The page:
High-density lipoprotein (HDL) protects against atherosclerosis by removing excess cholesterol from arterial cells. HDL has also been proposed to function as an important Inhibitor of cellular inflammation and lipid oxidation in vivo. Moreover, inflammation has been proposed to convert HDL to a dysfunctional form that loses these cardioprotective effects and may even be pro-inflammatory. Two important pathways may Involve oxidative damage and changes in the relative balance of pro- and antioxidant proteins in HDL. During the first two years of the award, the PI has completed a highly structured career development plan to prepare him for transition to a fully independent investigator. During this time, he has published five first author papers in peer-reviewed journals, that have directly addressed the hypotheses raised in the original proposal. Importantly, he has obtained strong preliminary data in diabetic humans that the proposed mechanisms for generation of dysfunctional HDL are pathophysiologically relevant. In collaboration with translational investigators at the University of Washington, the PI has laid the groundwork for developing a research program centered on understanding the role of HDL in diabetic cardiovascular disease. Importantly, the proposed studies are completely Independent of that of his mentor. He also has accepted a faculty position with the University of Washington and the Department of Medicine has assigned him independent laboratory space and an office at the newly established Diabetes and Obesity Center of Excellence. During the next phase of the K99/R00 award, the PI will focus on two major goals: first, establishing a fully independent research program centered on diabetes and cardiovascular diseases. Second, obtaining NIH funding for his research studies. The long-term goal is to combat atherosclerosis by understanding the molecular mechanisms for generation of dysfunctional HDL in humans suffering from diabetes and other inflammatory conditions.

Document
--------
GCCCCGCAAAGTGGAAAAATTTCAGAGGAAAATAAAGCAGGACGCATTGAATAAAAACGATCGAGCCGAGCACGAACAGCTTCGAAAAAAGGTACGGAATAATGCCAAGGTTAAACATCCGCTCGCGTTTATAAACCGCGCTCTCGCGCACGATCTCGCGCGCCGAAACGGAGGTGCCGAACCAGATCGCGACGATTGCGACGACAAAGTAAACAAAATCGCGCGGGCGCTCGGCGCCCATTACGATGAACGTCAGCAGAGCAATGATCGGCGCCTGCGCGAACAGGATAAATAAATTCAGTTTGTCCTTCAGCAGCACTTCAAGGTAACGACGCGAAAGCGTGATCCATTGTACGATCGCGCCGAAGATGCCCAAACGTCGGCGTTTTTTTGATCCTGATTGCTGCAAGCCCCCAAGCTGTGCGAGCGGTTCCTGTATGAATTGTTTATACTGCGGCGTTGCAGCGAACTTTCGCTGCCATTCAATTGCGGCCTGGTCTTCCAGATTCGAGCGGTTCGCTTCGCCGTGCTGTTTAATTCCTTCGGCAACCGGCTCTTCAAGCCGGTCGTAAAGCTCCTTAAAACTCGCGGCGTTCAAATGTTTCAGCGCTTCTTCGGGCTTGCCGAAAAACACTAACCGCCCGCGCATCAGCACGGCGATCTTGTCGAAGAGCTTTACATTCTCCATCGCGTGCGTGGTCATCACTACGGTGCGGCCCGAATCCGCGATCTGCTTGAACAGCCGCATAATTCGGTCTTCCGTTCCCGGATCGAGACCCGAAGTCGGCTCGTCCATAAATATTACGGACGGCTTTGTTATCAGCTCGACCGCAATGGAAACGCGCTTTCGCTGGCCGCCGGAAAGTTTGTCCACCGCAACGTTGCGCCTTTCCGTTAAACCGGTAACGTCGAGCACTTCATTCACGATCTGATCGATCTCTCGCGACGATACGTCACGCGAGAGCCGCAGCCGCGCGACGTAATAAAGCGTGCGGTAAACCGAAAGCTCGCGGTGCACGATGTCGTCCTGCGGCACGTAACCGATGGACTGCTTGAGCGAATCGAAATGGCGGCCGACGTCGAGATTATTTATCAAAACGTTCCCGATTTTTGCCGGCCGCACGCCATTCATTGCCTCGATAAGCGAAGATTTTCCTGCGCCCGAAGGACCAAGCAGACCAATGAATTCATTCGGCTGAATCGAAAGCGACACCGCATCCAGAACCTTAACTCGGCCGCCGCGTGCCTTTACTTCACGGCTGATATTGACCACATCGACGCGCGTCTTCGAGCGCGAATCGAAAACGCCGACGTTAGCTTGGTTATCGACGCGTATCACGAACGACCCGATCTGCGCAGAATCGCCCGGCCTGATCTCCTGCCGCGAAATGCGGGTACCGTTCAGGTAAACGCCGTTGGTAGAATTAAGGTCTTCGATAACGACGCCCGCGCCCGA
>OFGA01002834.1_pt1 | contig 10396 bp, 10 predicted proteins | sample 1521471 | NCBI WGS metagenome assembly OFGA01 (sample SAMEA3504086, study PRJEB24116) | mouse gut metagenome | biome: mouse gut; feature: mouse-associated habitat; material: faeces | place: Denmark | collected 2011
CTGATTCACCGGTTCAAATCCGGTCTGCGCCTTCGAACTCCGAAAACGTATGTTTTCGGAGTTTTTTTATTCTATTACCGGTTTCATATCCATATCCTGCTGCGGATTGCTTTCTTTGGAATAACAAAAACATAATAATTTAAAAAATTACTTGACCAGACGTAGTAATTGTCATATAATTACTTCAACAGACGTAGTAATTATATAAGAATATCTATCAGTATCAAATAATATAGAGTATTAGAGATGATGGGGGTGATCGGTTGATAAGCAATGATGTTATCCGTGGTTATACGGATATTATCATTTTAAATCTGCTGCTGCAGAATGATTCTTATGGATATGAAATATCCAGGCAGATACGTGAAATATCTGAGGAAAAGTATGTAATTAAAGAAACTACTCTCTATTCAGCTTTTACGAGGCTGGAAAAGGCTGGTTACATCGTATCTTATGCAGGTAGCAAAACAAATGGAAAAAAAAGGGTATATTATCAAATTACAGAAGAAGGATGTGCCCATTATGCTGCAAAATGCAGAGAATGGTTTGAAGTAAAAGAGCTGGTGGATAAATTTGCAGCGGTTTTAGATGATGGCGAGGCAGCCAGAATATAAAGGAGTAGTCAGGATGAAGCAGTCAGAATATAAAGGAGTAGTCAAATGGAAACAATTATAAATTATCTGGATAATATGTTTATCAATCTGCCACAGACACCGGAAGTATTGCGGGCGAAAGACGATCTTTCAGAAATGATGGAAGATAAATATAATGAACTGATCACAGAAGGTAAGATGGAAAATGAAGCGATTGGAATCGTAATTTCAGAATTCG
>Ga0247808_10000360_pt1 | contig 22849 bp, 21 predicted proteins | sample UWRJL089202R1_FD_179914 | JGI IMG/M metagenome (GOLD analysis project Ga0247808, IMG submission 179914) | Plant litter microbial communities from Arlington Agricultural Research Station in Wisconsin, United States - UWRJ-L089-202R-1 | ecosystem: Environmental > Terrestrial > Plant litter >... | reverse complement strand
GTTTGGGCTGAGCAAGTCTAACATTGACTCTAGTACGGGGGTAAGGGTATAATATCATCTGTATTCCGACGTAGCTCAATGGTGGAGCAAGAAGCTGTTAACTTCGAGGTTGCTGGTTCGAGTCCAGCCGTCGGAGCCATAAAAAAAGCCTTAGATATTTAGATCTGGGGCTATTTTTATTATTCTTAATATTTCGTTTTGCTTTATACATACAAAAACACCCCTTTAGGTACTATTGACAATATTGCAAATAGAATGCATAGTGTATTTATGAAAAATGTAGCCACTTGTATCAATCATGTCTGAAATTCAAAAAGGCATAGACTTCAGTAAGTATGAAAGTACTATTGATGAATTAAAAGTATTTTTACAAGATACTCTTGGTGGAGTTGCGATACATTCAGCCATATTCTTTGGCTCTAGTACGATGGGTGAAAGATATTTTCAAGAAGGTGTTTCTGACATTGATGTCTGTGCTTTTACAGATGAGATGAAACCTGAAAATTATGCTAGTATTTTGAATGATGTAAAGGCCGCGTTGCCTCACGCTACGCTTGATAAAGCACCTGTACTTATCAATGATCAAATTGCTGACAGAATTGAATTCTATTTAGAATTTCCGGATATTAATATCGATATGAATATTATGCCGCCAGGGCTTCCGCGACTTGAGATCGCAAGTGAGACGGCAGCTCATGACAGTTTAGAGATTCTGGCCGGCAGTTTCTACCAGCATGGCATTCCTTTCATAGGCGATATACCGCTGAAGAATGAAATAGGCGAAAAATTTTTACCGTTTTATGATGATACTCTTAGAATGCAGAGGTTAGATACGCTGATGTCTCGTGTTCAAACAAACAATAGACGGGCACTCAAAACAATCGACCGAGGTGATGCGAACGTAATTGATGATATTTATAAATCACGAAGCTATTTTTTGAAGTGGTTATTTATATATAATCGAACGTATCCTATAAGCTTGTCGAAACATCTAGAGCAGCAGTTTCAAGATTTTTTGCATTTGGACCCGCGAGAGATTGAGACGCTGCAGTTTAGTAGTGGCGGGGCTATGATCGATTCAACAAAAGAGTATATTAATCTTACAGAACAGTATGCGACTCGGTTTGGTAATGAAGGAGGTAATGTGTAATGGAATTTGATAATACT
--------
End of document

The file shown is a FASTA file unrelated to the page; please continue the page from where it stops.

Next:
Public Health Relevance

The overall goal of this proposal is to test the hypothesis that apoA-l oxidation and changes in the protein cargo of HDL impair the anti-inflammatory and cardioprotective effects of HDL In humans suffering from diabetes. Uncovering the molecular actions of inflammatory HDL may lead to new diagnostic and therapeutic approaches to atherosclerosis and other inflammatory conditions.

Agency
National Institute of Health (NIH)
Institute
National Heart, Lung, and Blood Institute (NHLBI)
Type
Research Transition Award (R00)
Project #
5R00HL091055-05
Application #
8293138
Study Section
Special Emphasis Panel (NSS)
Program Officer
Liu, Lijuan
Project Start
2010-08-20
Project End
2014-07-31
Budget Start
2012-08-01
Budget End
2014-07-31
Support Year
5
Fiscal Year
2012
Total Cost
$249,000
Indirect Cost
$99,000
Name
University of Washington
Department
Internal Medicine/Medicine
Type
Schools of Medicine
DUNS #
605799469
City
Seattle
State
WA
Country
United States
Zip Code
98195